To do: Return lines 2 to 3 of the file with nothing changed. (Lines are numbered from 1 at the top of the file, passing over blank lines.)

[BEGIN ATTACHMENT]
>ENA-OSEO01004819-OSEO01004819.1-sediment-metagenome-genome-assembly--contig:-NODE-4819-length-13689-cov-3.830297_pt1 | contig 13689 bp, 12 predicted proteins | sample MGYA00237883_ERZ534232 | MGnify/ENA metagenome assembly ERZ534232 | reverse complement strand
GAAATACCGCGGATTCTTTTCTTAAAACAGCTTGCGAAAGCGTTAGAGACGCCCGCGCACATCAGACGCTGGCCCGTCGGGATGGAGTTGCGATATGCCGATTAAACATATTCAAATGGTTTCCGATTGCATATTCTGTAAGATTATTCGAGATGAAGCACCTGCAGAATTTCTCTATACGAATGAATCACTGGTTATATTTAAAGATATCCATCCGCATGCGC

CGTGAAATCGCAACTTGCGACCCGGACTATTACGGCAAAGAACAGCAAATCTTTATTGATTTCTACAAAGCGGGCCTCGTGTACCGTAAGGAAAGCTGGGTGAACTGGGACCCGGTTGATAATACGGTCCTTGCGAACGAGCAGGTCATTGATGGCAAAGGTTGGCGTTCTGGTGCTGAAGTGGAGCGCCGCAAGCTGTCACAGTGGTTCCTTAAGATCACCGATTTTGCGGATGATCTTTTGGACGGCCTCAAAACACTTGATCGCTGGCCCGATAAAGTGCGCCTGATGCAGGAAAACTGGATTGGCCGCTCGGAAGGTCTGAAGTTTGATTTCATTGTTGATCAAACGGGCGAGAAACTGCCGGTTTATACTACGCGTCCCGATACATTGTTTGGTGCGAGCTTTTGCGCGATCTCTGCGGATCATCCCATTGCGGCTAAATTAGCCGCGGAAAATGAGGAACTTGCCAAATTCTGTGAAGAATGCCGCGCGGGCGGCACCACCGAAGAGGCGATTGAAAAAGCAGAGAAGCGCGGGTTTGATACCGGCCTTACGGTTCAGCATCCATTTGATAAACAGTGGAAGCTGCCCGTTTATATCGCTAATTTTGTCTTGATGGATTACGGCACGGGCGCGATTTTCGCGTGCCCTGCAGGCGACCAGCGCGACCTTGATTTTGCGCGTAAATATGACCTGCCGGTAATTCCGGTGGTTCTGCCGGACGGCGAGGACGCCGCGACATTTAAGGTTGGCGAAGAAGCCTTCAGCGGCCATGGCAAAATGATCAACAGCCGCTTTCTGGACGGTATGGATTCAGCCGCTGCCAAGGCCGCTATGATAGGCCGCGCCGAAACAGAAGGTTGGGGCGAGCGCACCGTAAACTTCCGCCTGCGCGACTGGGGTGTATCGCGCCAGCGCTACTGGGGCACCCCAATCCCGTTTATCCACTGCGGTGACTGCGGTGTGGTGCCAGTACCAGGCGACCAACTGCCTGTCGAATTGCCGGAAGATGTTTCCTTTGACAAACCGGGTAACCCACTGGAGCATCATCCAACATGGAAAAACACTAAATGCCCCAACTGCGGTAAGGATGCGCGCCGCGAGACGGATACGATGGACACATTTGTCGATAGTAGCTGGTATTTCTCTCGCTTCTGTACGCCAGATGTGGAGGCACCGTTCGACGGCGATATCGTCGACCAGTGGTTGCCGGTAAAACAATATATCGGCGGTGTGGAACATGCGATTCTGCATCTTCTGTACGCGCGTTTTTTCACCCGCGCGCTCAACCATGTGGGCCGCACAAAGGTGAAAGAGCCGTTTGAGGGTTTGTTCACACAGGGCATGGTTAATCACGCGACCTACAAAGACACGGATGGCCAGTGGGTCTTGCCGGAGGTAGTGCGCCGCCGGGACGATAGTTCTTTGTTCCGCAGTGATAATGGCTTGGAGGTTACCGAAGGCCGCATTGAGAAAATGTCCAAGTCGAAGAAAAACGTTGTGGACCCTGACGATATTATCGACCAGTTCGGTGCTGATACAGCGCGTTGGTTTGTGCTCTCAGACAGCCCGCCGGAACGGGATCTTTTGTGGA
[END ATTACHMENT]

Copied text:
GAAATACCGCGGATTCTTTTCTTAAAACAGCTTGCGAAAGCGTTAGAGACGCCCGCGCACATCAGACGCTGGCCCGTCGGGATGGAGTTGCGATATGCCGATTAAACATATTCAAATGGTTTCCGATTGCATATTCTGTAAGATTATTCGAGATGAAGCACCTGCAGAATTTCTCTATACGAATGAATCACTGGTTATATTTAAAGATATCCATCCGCATGCGC

CGTGAAATCGCAACTTGCGACCCGGACTATTACGGCAAAGAACAGCAAATCTTTATTGATTTCTACAAAGCGGGCCTCGTGTACCGTAAGGAAAGCTGGGTGAACTGGGACCCGGTTGATAATACGGTCCTTGCGAACGAGCAGGTCATTGATGGCAAAGGTTGGCGTTCTGGTGCTGAAGTGGAGCGCCGCAAGCTGTCACAGTGGTTCCTTAAGATCACCGATTTTGCGGATGATCTTTTGGACGGCCTCAAAACACTTGATCGCTGGCCCGATAAAGTGCGCCTGATGCAGGAAAACTGGATTGGCCGCTCGGAAGGTCTGAAGTTTGATTTCATTGTTGATCAAACGGGCGAGAAACTGCCGGTTTATACTACGCGTCCCGATACATTGTTTGGTGCGAGCTTTTGCGCGATCTCTGCGGATCATCCCATTGCGGCTAAATTAGCCGCGGAAAATGAGGAACTTGCCAAATTCTGTGAAGAATGCCGCGCGGGCGGCACCACCGAAGAGGCGATTGAAAAAGCAGAGAAGCGCGGGTTTGATACCGGCCTTACGGTTCAGCATCCATTTGATAAACAGTGGAAGCTGCCCGTTTATATCGCTAATTTTGTCTTGATGGATTACGGCACGGGCGCGATTTTCGCGTGCCCTGCAGGCGACCAGCGCGACCTTGATTTTGCGCGTAAATATGACCTGCCGGTAATTCCGGTGGTTCTGCCGGACGGCGAGGACGCCGCGACATTTAAGGTTGGCGAAGAAGCCTTCAGCGGCCATGGCAAAATGATCAACAGCCGCTTTCTGGACGGTATGGATTCAGCCGCTGCCAAGGCCGCTATGATAGGCCGCGCCGAAACAGAAGGTTGGGGCGAGCGCACCGTAAACTTCCGCCTGCGCGACTGGGGTGTATCGCGCCAGCGCTACTGGGGCACCCCAATCCCGTTTATCCACTGCGGTGACTGCGGTGTGGTGCCAGTACCAGGCGACCAACTGCCTGTCGAATTGCCGGAAGATGTTTCCTTTGACAAACCGGGTAACCCACTGGAGCATCATCCAACATGGAAAAACACTAAATGCCCCAACTGCGGTAAGGATGCGCGCCGCGAGACGGATACGATGGACACATTTGTCGATAGTAGCTGGTATTTCTCTCGCTTCTGTACGCCAGATGTGGAGGCACCGTTCGACGGCGATATCGTCGACCAGTGGTTGCCGGTAAAACAATATATCGGCGGTGTGGAACATGCGATTCTGCATCTTCTGTACGCGCGTTTTTTCACCCGCGCGCTCAACCATGTGGGCCGCACAAAGGTGAAAGAGCCGTTTGAGGGTTTGTTCACACAGGGCATGGTTAATCACGCGACCTACAAAGACACGGATGGCCAGTGGGTCTTGCCGGAGGTAGTGCGCCGCCGGGACGATAGTTCTTTGTTCCGCAGTGATAATGGCTTGGAGGTTACCGAAGGCCGCATTGAGAAAATGTCCAAGTCGAAGAAAAACGTTGTGGACCCTGACGATATTATCGACCAGTTCGGTGCTGATACAGCGCGTTGGTTTGTGCTCTCAGACAGCCCGCCGGAACGGGATCTTTTGTGGA